In July 1925 there was an article in the Mudgee Guardian with the headline ‘Was a Bare Hill – Now it’s a Garden’. Though the article was about the Kandos Cement Company, the journalist began with a reference to the late Lord Leverhulme who’d died in May and who had created a model garden-town in England called Port Sunlight, which ‘won the admiration of thousands of social reformers’.
My curiosity naturally led me to Google, to discover that this philanthropic industrialist was able to build his own town because he had already built a soap-making business empire. You might be familiar with the name Lever Brothers and brands like Sunlight Soap, Lux and Lifebuoy.
So what does an English Baron have to do with Kandos? It seems the cement company was hanging on Leverhulme’s coat-tails to promote its own workplace philosophy – in the words of the Sunday Times ‘to make the environment of the workmen [at Kandos] as healthy and beautiful as it is possible to make it’.
There were two buildings where the company showcased both their ideology and their business: the manager’s house and the company’s offices.
The manager’s house was completed in August 1919, about the same time as the Methodist Church, which manager Floyd Richards was also responsible for, and which also has an imposing position high above the town. The manager’s house was higher than the church though. It is on the crest of the hill, with a panoramic view of the cement works on one side, the town on another, and mountains and valleys spread beyond.
Built ‘on American lines’ (think Californian Bungalow), it had a sloping roof, eaves, enclosed rafters and a gable fronted dormer window. It was lighted electrically from the cement works and had a septic system installed. Described as a luxurious home, its furnishings were ‘all that could be desired’. Over the years it entertained company directors, distinguished guests, visiting industry groups, football clubs, the local gentry and favoured locals.
Floyd Richards did not show a great interest in gardening, but his successor Harold Schroder, who took his place as manager in 1923, did. Soon after he moved in, Schroder had trees planted along the Buchanan Street boundary. Then he employed a landscape gardener A E White who laid the foundations for the gardens: terraces, walks, shrubberies and rockeries, a Japanese lily pool and rock garden, an 18 feet high fountain with five tiers for plants, and a rose garden.
Harold Schroder was manager till 1945 so he had plenty of time to establish ownership of the house, which he and his wife named ‘Warburtie’. No longer in existence as far as I can tell, Warburtie was a rural locality in a copper mining area of South Australia, near the towns of Wallaroo and Moonta, where Schroder and his wife spent their early years.
It was the offices with its gardens which became the company’s biggest drawcard. The company built their first offices in September 1914 but this building had to be removed in 1924 to allow a 50% extension of the railway branch line. The replacement was an ‘impressive building of modern design’; a building which captured people’s attention. Designed by the company’s architect Stanley Jeffreys, the expected cost, when plans were drawn up, was £4,000. Among its many features, in keeping with the Californian Bungalow style, were spacious verandahs with columned piers, cypress pine tongue and groove flooring, eleven foot ceilings, enhanced lighting and ventilation, and concrete construction (a cement company could hardly use bricks). It held the clerical office, drawing office, laboratory, manager’s and deputy manager’s offices, and the chief engineer and his staff.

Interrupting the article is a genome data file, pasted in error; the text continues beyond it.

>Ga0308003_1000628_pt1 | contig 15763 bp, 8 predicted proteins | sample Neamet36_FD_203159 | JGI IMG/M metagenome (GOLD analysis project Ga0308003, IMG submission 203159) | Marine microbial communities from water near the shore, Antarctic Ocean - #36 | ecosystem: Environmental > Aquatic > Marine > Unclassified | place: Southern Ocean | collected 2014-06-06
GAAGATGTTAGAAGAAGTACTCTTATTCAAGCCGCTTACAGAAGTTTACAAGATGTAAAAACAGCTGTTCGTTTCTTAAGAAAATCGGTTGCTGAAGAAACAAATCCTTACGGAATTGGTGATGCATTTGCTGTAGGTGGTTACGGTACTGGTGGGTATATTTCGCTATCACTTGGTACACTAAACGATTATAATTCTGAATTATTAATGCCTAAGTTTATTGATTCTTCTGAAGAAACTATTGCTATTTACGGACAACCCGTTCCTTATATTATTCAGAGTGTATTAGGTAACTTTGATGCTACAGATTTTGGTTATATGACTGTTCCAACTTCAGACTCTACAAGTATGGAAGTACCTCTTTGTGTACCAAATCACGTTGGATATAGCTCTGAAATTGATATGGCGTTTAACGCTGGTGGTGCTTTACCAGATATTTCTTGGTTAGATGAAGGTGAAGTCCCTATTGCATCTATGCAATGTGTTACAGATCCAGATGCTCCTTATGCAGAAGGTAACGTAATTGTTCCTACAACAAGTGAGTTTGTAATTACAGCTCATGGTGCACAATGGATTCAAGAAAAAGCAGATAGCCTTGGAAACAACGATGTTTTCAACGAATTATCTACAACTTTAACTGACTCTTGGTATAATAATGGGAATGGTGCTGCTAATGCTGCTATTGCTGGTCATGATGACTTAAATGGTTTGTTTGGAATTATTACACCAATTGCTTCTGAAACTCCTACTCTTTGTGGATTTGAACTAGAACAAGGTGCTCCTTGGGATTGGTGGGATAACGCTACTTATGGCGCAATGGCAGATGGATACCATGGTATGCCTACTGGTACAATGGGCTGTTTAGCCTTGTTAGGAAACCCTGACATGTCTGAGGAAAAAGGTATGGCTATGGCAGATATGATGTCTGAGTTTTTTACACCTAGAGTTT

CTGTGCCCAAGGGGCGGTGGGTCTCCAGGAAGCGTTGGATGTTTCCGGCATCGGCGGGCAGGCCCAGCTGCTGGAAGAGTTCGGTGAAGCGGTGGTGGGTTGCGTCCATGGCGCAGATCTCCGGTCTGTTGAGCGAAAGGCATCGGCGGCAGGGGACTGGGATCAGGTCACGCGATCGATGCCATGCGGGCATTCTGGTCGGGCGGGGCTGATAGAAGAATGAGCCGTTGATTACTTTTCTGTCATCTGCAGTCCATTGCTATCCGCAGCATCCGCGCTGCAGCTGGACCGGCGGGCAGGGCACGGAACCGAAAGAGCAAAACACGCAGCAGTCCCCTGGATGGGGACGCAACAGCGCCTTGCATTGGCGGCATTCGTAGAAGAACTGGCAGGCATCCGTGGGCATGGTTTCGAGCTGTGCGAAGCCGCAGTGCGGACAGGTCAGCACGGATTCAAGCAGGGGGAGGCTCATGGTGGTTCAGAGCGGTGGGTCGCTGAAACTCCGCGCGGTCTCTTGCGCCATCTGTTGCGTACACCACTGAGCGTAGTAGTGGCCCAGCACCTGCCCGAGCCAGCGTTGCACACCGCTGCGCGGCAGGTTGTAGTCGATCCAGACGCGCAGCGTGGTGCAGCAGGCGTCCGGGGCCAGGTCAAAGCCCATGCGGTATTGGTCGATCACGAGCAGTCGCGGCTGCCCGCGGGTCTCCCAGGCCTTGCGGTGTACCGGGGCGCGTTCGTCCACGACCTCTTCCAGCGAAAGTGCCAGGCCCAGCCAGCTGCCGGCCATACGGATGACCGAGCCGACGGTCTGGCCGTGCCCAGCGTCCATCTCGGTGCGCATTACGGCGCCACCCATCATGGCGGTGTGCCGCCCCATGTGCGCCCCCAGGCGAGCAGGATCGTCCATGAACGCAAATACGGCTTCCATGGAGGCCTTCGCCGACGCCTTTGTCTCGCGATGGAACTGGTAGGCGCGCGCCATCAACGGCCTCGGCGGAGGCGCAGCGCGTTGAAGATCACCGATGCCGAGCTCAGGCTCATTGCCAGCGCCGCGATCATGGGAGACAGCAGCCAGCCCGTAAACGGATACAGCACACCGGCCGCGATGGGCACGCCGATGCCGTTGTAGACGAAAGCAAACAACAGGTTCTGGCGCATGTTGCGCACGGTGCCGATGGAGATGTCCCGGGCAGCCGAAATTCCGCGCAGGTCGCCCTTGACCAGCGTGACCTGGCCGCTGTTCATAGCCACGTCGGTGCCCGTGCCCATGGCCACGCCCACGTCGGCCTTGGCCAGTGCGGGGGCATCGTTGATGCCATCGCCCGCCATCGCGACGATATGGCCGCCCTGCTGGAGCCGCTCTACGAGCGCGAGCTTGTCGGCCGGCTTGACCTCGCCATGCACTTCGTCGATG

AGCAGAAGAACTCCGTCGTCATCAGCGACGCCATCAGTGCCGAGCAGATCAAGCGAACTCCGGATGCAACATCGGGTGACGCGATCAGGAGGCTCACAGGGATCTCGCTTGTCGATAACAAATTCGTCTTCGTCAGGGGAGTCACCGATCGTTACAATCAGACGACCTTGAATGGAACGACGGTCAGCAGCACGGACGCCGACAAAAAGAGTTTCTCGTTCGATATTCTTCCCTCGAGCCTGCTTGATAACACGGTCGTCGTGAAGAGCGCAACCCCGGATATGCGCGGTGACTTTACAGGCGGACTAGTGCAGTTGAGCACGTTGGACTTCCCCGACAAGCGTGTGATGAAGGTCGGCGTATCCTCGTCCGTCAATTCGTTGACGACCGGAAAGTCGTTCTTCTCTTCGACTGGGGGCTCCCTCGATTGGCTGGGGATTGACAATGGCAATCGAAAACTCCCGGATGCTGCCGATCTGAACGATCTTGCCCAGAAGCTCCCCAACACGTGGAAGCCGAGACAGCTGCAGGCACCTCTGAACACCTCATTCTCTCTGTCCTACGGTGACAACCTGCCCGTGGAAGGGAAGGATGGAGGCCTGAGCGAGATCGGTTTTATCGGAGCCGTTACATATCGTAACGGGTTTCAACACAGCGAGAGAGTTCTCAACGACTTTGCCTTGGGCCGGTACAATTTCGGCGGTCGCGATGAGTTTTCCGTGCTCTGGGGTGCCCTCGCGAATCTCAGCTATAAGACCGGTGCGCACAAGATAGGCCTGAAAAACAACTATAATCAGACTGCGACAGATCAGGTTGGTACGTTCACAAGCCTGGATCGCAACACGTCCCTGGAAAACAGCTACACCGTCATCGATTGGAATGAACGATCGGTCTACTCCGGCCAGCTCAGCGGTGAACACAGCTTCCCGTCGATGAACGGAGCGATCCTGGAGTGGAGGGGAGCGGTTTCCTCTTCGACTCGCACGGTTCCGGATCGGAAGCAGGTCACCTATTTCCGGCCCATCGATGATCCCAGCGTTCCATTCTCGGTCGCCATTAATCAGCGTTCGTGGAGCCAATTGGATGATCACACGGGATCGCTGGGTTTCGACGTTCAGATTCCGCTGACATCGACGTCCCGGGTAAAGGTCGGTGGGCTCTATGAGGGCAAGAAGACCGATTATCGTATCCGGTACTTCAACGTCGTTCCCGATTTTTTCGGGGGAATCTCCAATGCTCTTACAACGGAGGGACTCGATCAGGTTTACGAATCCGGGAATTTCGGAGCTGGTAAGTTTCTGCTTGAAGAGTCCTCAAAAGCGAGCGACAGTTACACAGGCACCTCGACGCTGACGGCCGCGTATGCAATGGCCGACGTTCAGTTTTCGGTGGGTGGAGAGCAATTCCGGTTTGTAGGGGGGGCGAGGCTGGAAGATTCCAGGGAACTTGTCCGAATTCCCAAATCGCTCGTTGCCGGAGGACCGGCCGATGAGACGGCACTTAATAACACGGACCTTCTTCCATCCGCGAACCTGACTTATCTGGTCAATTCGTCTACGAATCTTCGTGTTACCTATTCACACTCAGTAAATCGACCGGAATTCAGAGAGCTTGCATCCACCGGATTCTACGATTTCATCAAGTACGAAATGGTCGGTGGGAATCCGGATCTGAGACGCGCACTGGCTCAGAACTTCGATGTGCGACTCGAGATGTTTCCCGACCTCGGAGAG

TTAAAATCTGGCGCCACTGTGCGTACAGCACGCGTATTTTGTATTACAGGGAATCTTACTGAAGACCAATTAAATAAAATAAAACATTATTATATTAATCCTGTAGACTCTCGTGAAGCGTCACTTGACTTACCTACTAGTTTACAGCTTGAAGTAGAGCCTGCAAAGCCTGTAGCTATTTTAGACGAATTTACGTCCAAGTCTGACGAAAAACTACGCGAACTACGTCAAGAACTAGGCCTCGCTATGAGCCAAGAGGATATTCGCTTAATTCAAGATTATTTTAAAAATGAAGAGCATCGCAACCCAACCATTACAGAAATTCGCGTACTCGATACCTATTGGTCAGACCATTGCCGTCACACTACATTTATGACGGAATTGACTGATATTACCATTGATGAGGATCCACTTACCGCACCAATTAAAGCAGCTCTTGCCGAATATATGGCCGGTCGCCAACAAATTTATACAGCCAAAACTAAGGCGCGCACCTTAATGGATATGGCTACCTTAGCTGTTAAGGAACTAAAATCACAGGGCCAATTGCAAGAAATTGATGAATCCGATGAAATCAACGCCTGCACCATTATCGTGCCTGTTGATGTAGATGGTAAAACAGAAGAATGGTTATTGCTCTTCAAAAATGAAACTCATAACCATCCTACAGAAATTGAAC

Landscaping began three months before the offices were completed. A gardener from Searls (a well-known garden guru firm unrelated to the present-day Searles Garden Products) was contracted to supervise the early work, which began with the planting of 200 trees and the construction of staff tennis courts. In front of the office was a large circular garden laid out with sweeping lawns dotted with ferns, palms, shrubs, specimen trees and garden seats. A rockery was at the main entrance. The tennis courts were opened in August 1924 – picture 100 invited guests watching tennis tournaments, then being served afternoon tea on the ‘capacious verandahs of the new offices’.
Schroder employed A E White c1925 and Bill Cant in 1926 to develop the gardens. With the help of up to six gardeners, Cant looked after both the works’ and manager’s gardens till his retirement in 1965. He made a name for himself, the company and the gardens. Every year, it seemed, the Mudgee Guardian enthused about blooming delphiniums, fragrant roses, glorious stock, bright Iceland poppies, magnificent gladioli, colourful zinnias or enormous dahlias, through the efforts of works gardener Bill Cant.
Over many years the works gardens, on a Saturday or Sunday afternoon, were the venue of choice by locals and visitors, for relaxing picnics and genteel sport (tennis and bowls).
The locals were not the only ones impressed by the company’s largesse. In November 1925 the Sydney Morning Herald pointed out that the successful Kandos Cement Company ‘clearly realised the value, advertising and otherwise, of impressive office buildings of modern design’.
So, two buildings, a manager and a gardener, helped promote a company by promoting its social conscience.
The featured image
The offices of Kandos Cement Company built in 1924. Photo courtesy of Kandos Museum.
Read more about Bill Cant
You can read more about Bill Cant in Streetwise and in two Mudgee Guardian articles ‘The Magic of Mr Cant’s Gardens’ and ‘An Inspirational Gardener’ posted on kandoshistory.com under Publications.